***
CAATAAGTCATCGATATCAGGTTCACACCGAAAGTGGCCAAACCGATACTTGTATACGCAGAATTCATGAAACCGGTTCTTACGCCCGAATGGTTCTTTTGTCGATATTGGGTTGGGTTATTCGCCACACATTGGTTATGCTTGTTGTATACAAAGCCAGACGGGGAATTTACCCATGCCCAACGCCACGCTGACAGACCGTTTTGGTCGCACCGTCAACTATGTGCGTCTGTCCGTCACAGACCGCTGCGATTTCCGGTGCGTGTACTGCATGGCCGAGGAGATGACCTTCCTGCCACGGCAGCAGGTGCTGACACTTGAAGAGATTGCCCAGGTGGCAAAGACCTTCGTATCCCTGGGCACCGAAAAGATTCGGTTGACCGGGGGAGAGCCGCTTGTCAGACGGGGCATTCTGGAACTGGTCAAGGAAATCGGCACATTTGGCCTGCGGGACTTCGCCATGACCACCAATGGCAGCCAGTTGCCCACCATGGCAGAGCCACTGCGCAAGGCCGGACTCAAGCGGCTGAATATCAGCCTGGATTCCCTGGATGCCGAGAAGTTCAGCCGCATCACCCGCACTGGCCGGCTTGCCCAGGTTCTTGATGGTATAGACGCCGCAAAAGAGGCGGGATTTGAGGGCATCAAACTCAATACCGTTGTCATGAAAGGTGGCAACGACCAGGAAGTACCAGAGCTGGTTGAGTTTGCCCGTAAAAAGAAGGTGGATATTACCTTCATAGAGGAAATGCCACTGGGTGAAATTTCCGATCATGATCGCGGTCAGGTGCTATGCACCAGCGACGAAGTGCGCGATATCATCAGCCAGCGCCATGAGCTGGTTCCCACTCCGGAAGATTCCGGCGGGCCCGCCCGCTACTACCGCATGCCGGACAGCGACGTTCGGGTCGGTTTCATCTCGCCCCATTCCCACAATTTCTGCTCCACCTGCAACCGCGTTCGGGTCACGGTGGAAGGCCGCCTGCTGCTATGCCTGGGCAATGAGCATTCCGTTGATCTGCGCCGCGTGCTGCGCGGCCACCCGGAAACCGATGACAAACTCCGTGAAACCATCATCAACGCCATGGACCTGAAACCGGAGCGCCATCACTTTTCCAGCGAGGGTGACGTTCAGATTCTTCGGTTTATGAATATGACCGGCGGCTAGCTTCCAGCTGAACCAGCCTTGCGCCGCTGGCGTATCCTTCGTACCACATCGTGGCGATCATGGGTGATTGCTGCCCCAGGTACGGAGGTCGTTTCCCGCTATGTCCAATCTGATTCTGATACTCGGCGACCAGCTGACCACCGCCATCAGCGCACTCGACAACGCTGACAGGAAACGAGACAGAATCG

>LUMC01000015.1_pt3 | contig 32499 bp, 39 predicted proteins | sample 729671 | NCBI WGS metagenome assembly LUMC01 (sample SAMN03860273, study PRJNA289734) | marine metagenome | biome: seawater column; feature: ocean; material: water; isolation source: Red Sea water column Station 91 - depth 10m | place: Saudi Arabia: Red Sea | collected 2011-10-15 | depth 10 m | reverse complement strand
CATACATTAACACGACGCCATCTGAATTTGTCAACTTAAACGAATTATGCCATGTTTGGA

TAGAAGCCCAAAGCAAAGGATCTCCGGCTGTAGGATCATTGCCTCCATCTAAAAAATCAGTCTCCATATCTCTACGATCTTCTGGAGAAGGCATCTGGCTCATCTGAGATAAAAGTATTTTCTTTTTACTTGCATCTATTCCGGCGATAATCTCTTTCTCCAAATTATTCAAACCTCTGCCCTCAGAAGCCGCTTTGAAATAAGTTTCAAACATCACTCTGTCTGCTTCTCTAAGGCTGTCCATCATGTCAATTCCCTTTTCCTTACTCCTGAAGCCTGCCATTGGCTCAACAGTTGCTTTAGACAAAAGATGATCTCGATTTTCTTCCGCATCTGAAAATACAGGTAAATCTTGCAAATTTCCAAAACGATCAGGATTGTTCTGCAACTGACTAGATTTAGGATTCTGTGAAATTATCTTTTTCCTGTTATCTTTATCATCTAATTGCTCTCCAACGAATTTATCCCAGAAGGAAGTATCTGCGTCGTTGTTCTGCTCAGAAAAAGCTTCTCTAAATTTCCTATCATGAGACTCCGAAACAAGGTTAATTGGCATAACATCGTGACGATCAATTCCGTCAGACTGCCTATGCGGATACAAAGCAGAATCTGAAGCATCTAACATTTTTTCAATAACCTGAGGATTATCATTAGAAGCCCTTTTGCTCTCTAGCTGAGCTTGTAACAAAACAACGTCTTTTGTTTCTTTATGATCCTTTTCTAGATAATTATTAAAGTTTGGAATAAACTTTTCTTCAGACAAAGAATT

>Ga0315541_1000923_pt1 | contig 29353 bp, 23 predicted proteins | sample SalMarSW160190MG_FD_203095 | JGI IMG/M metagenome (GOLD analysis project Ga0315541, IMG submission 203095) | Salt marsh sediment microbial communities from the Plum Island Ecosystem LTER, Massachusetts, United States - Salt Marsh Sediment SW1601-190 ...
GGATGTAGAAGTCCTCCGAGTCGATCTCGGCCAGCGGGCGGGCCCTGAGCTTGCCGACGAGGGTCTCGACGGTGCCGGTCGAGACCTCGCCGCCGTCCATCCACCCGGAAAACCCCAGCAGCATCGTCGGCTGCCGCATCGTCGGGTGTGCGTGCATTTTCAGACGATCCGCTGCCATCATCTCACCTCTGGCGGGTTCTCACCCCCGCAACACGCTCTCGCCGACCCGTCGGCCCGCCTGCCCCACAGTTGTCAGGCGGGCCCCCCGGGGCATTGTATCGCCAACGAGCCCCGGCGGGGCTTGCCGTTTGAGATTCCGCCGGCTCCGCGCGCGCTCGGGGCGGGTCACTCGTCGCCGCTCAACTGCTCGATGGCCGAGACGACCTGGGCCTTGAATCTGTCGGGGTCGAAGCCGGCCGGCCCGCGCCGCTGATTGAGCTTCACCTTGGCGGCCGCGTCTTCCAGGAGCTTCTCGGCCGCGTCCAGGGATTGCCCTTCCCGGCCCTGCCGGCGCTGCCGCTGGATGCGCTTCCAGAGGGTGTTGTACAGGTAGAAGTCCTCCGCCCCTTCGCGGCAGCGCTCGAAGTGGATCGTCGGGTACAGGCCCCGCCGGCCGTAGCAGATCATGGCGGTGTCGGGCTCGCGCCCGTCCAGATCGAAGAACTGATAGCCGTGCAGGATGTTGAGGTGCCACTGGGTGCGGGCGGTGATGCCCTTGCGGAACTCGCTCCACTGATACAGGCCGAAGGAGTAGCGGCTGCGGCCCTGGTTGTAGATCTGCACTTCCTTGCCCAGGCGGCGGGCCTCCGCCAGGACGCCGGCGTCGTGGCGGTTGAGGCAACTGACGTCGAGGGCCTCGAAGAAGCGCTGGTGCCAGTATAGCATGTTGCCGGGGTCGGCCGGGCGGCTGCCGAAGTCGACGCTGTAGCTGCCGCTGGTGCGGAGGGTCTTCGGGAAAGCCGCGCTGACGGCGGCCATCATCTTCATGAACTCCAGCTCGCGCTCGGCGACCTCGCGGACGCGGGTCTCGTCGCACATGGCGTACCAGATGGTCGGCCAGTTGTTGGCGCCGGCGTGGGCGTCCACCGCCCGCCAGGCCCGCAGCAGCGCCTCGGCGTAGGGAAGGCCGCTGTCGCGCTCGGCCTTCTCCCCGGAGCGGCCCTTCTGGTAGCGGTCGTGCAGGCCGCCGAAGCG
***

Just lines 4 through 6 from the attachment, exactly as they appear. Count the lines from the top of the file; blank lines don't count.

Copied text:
TAGAAGCCCAAAGCAAAGGATCTCCGGCTGTAGGATCATTGCCTCCATCTAAAAAATCAGTCTCCATATCTCTACGATCTTCTGGAGAAGGCATCTGGCTCATCTGAGATAAAAGTATTTTCTTTTTACTTGCATCTATTCCGGCGATAATCTCTTTCTCCAAATTATTCAAACCTCTGCCCTCAGAAGCCGCTTTGAAATAAGTTTCAAACATCACTCTGTCTGCTTCTCTAAGGCTGTCCATCATGTCAATTCCCTTTTCCTTACTCCTGAAGCCTGCCATTGGCTCAACAGTTGCTTTAGACAAAAGATGATCTCGATTTTCTTCCGCATCTGAAAATACAGGTAAATCTTGCAAATTTCCAAAACGATCAGGATTGTTCTGCAACTGACTAGATTTAGGATTCTGTGAAATTATCTTTTTCCTGTTATCTTTATCATCTAATTGCTCTCCAACGAATTTATCCCAGAAGGAAGTATCTGCGTCGTTGTTCTGCTCAGAAAAAGCTTCTCTAAATTTCCTATCATGAGACTCCGAAACAAGGTTAATTGGCATAACATCGTGACGATCAATTCCGTCAGACTGCCTATGCGGATACAAAGCAGAATCTGAAGCATCTAACATTTTTTCAATAACCTGAGGATTATCATTAGAAGCCCTTTTGCTCTCTAGCTGAGCTTGTAACAAAACAACGTCTTTTGTTTCTTTATGATCCTTTTCTAGATAATTATTAAAGTTTGGAATAAACTTTTCTTCAGACAAAGAATT

>Ga0315541_1000923_pt1 | contig 29353 bp, 23 predicted proteins | sample SalMarSW160190MG_FD_203095 | JGI IMG/M metagenome (GOLD analysis project Ga0315541, IMG submission 203095) | Salt marsh sediment microbial communities from the Plum Island Ecosystem LTER, Massachusetts, United States - Salt Marsh Sediment SW1601-190 ...
GGATGTAGAAGTCCTCCGAGTCGATCTCGGCCAGCGGGCGGGCCCTGAGCTTGCCGACGAGGGTCTCGACGGTGCCGGTCGAGACCTCGCCGCCGTCCATCCACCCGGAAAACCCCAGCAGCATCGTCGGCTGCCGCATCGTCGGGTGTGCGTGCATTTTCAGACGATCCGCTGCCATCATCTCACCTCTGGCGGGTTCTCACCCCCGCAACACGCTCTCGCCGACCCGTCGGCCCGCCTGCCCCACAGTTGTCAGGCGGGCCCCCCGGGGCATTGTATCGCCAACGAGCCCCGGCGGGGCTTGCCGTTTGAGATTCCGCCGGCTCCGCGCGCGCTCGGGGCGGGTCACTCGTCGCCGCTCAACTGCTCGATGGCCGAGACGACCTGGGCCTTGAATCTGTCGGGGTCGAAGCCGGCCGGCCCGCGCCGCTGATTGAGCTTCACCTTGGCGGCCGCGTCTTCCAGGAGCTTCTCGGCCGCGTCCAGGGATTGCCCTTCCCGGCCCTGCCGGCGCTGCCGCTGGATGCGCTTCCAGAGGGTGTTGTACAGGTAGAAGTCCTCCGCCCCTTCGCGGCAGCGCTCGAAGTGGATCGTCGGGTACAGGCCCCGCCGGCCGTAGCAGATCATGGCGGTGTCGGGCTCGCGCCCGTCCAGATCGAAGAACTGATAGCCGTGCAGGATGTTGAGGTGCCACTGGGTGCGGGCGGTGATGCCCTTGCGGAACTCGCTCCACTGATACAGGCCGAAGGAGTAGCGGCTGCGGCCCTGGTTGTAGATCTGCACTTCCTTGCCCAGGCGGCGGGCCTCCGCCAGGACGCCGGCGTCGTGGCGGTTGAGGCAACTGACGTCGAGGGCCTCGAAGAAGCGCTGGTGCCAGTATAGCATGTTGCCGGGGTCGGCCGGGCGGCTGCCGAAGTCGACGCTGTAGCTGCCGCTGGTGCGGAGGGTCTTCGGGAAAGCCGCGCTGACGGCGGCCATCATCTTCATGAACTCCAGCTCGCGCTCGGCGACCTCGCGGACGCGGGTCTCGTCGCACATGGCGTACCAGATGGTCGGCCAGTTGTTGGCGCCGGCGTGGGCGTCCACCGCCCGCCAGGCCCGCAGCAGCGCCTCGGCGTAGGGAAGGCCGCTGTCGCGCTCGGCCTTCTCCCCGGAGCGGCCCTTCTGGTAGCGGTCGTGCAGGCCGCCGAAGCG